In past years, people enrolled in Medicare Advantage plans had the months of January, February, and March to change to another Advantage plan. That is no longer the case, and only one option is available to those who are unhappy with their Advantage plan.
Up until February 14th, anyone enrolled in a Medicare Advantage plan can dis-enroll from their plan and return to Original Medicare. If the Advantage plan included a drug plan, they will be allowed to sign up for a stand-alone Part D plan to replace the drug coverage that was in their Medicare Advantage plan.
So, if a person has issues with their Medicare Advantage plan, now is the time to act, or be stuck with the plan for the rest of the year. Some people have discovered that their Medicare Advantage plan is not working for them for various reasons:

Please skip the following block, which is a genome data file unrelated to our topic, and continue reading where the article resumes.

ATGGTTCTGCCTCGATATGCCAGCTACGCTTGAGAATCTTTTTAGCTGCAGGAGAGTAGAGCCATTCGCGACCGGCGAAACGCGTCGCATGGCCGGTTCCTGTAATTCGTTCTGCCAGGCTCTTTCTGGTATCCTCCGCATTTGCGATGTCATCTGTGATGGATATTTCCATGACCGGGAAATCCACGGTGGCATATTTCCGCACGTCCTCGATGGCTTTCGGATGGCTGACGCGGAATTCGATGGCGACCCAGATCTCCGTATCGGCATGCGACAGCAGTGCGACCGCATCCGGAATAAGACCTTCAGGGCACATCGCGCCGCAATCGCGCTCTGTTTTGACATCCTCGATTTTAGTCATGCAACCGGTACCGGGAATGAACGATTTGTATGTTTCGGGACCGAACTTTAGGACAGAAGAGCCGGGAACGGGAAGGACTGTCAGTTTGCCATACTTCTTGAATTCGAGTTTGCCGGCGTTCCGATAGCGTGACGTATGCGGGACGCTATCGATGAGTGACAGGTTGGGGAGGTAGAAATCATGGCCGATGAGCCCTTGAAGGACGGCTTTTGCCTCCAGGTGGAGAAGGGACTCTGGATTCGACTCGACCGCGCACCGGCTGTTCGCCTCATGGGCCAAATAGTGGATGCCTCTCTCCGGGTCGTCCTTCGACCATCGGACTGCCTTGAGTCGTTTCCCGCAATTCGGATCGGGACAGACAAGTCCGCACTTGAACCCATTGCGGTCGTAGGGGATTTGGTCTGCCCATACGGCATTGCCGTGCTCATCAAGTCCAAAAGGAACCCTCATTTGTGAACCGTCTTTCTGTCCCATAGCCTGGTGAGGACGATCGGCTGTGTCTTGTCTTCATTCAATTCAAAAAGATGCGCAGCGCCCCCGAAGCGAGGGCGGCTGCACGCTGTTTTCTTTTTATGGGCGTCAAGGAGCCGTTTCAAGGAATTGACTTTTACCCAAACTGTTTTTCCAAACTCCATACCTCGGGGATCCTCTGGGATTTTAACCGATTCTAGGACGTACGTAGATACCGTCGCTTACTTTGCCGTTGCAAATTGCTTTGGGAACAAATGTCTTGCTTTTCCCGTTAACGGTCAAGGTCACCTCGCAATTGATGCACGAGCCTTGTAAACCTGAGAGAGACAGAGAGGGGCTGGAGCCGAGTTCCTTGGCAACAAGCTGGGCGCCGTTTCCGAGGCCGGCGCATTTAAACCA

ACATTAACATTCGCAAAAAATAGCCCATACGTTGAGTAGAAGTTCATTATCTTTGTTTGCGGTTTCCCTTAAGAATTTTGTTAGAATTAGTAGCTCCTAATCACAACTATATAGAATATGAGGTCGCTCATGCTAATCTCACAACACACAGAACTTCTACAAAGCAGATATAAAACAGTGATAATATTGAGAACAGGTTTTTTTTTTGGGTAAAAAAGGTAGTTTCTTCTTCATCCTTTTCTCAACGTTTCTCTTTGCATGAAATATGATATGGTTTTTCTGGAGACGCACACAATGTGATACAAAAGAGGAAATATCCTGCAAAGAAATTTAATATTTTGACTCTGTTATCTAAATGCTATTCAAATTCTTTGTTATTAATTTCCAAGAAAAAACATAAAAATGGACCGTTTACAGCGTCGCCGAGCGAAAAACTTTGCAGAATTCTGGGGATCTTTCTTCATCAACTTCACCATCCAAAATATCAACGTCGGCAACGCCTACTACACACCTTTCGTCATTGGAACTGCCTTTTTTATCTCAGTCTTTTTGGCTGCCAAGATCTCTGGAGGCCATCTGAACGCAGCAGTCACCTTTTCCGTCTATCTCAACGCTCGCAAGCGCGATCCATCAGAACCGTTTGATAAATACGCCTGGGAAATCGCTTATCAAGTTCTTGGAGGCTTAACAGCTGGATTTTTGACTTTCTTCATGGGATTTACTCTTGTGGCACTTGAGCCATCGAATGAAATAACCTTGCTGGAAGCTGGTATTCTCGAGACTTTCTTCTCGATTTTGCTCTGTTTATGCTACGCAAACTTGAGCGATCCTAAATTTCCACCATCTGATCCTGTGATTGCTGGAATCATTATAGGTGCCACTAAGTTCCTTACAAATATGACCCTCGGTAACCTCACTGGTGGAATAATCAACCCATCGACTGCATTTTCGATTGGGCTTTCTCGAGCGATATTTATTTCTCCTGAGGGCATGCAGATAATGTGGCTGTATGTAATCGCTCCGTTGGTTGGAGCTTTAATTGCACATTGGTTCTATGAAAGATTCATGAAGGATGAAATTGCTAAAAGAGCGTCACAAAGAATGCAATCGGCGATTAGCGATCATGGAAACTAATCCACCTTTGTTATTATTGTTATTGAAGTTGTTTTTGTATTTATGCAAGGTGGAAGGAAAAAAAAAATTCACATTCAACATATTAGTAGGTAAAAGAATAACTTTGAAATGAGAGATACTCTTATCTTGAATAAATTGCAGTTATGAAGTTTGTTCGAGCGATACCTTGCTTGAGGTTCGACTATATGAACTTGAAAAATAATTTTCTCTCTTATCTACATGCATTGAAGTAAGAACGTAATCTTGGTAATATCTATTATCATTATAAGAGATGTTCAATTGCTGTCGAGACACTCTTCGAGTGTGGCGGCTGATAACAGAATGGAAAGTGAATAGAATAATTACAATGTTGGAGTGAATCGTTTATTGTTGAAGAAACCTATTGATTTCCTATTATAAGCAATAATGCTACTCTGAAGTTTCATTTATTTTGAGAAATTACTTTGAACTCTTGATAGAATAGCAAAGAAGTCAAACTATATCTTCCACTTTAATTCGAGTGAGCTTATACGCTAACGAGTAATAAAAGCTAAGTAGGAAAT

*The member’s doctor may have dropped the plan.
*The doctor network may be too restricted/small.
*Prior authorizations or referrals may be too cumbersome.
*Drug coverage in the plan may not suit the member’s needs.
These are issues that have arisen with certain Medicare Advantage plans in Arizona.
A person can enroll in a Medicare supplement at any time during the year – if they do not have medical conditions that disqualify them.
CAUTION! Before dropping your Medicare Advantage plan be sure you can get a Medicare supplement. With only Medicare and no supplement, a person who ends up in the hospital can run up big bills for doctor and surgeon costs (20% of each bill generated by any doctor who treats you or consults on your case). With just Medicare you will pay 20% of radiation and chemo treatment if diagnosed with cancer, and this could add up to $10,000 or more very quickly. Having only Medicare and no supplement can get very expensive if you get sick. So don’t make a rash decision about dropping your Medicare Advantage plan.